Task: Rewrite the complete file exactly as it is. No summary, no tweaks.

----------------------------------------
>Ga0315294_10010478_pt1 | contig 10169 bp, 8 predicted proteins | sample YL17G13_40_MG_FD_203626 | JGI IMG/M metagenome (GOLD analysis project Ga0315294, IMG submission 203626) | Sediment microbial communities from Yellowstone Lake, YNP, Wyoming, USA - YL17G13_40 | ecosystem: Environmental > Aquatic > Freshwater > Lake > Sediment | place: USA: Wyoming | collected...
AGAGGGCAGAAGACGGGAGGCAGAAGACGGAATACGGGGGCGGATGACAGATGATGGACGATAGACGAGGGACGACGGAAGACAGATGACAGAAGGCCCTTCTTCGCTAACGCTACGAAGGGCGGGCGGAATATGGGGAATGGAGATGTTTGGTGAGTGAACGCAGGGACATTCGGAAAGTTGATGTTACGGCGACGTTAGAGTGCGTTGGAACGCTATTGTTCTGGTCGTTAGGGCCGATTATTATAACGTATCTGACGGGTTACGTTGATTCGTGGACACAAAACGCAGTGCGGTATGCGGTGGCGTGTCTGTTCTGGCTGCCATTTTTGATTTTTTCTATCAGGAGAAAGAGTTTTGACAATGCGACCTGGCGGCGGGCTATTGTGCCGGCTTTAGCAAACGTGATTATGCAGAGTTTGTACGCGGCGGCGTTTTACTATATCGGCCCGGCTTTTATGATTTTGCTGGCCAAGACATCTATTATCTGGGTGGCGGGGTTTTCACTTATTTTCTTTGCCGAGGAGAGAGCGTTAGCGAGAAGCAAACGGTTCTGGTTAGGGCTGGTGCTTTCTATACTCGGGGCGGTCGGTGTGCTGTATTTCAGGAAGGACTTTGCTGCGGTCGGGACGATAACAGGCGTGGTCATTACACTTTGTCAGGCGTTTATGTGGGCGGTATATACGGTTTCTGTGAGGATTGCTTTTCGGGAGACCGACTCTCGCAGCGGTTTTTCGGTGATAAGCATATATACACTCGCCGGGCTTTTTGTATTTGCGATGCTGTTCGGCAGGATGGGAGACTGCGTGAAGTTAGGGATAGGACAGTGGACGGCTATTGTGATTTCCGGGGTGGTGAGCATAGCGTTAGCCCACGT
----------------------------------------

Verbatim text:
>Ga0315294_10010478_pt1 | contig 10169 bp, 8 predicted proteins | sample YL17G13_40_MG_FD_203626 | JGI IMG/M metagenome (GOLD analysis project Ga0315294, IMG submission 203626) | Sediment microbial communities from Yellowstone Lake, YNP, Wyoming, USA - YL17G13_40 | ecosystem: Environmental > Aquatic > Freshwater > Lake > Sediment | place: USA: Wyoming | collected...
AGAGGGCAGAAGACGGGAGGCAGAAGACGGAATACGGGGGCGGATGACAGATGATGGACGATAGACGAGGGACGACGGAAGACAGATGACAGAAGGCCCTTCTTCGCTAACGCTACGAAGGGCGGGCGGAATATGGGGAATGGAGATGTTTGGTGAGTGAACGCAGGGACATTCGGAAAGTTGATGTTACGGCGACGTTAGAGTGCGTTGGAACGCTATTGTTCTGGTCGTTAGGGCCGATTATTATAACGTATCTGACGGGTTACGTTGATTCGTGGACACAAAACGCAGTGCGGTATGCGGTGGCGTGTCTGTTCTGGCTGCCATTTTTGATTTTTTCTATCAGGAGAAAGAGTTTTGACAATGCGACCTGGCGGCGGGCTATTGTGCCGGCTTTAGCAAACGTGATTATGCAGAGTTTGTACGCGGCGGCGTTTTACTATATCGGCCCGGCTTTTATGATTTTGCTGGCCAAGACATCTATTATCTGGGTGGCGGGGTTTTCACTTATTTTCTTTGCCGAGGAGAGAGCGTTAGCGAGAAGCAAACGGTTCTGGTTAGGGCTGGTGCTTTCTATACTCGGGGCGGTCGGTGTGCTGTATTTCAGGAAGGACTTTGCTGCGGTCGGGACGATAACAGGCGTGGTCATTACACTTTGTCAGGCGTTTATGTGGGCGGTATATACGGTTTCTGTGAGGATTGCTTTTCGGGAGACCGACTCTCGCAGCGGTTTTTCGGTGATAAGCATATATACACTCGCCGGGCTTTTTGTATTTGCGATGCTGTTCGGCAGGATGGGAGACTGCGTGAAGTTAGGGATAGGACAGTGGACGGCTATTGTGATTTCCGGGGTGGTGAGCATAGCGTTAGCCCACGT